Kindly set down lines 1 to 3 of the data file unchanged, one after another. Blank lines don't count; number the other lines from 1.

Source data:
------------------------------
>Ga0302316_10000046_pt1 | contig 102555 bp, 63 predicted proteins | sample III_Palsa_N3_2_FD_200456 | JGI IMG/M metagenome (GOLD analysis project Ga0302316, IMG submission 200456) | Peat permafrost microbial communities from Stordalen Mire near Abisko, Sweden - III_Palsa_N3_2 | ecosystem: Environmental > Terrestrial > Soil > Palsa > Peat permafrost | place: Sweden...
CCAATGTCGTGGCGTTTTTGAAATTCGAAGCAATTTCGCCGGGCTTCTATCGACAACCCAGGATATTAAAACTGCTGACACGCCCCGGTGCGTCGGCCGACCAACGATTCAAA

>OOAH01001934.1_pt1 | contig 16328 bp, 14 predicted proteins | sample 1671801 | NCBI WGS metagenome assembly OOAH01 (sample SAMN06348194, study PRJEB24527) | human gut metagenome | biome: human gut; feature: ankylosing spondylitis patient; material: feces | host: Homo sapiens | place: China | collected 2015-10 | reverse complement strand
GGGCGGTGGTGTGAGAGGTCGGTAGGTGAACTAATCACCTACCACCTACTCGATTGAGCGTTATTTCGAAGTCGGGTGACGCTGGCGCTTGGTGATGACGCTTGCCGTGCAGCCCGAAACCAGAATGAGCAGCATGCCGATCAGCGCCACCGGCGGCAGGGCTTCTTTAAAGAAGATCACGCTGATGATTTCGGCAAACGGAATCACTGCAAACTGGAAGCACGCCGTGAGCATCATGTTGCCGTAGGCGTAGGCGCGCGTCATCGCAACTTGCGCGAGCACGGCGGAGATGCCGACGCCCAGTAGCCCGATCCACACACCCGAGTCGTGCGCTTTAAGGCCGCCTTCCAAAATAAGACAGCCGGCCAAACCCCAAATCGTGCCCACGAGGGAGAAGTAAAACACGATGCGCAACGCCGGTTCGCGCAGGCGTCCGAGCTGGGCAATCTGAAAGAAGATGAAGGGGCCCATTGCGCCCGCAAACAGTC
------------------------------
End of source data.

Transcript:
>Ga0302316_10000046_pt1 | contig 102555 bp, 63 predicted proteins | sample III_Palsa_N3_2_FD_200456 | JGI IMG/M metagenome (GOLD analysis project Ga0302316, IMG submission 200456) | Peat permafrost microbial communities from Stordalen Mire near Abisko, Sweden - III_Palsa_N3_2 | ecosystem: Environmental > Terrestrial > Soil > Palsa > Peat permafrost | place: Sweden...
CCAATGTCGTGGCGTTTTTGAAATTCGAAGCAATTTCGCCGGGCTTCTATCGACAACCCAGGATATTAAAACTGCTGACACGCCCCGGTGCGTCGGCCGACCAACGATTCAAA

>OOAH01001934.1_pt1 | contig 16328 bp, 14 predicted proteins | sample 1671801 | NCBI WGS metagenome assembly OOAH01 (sample SAMN06348194, study PRJEB24527) | human gut metagenome | biome: human gut; feature: ankylosing spondylitis patient; material: feces | host: Homo sapiens | place: China | collected 2015-10 | reverse complement strand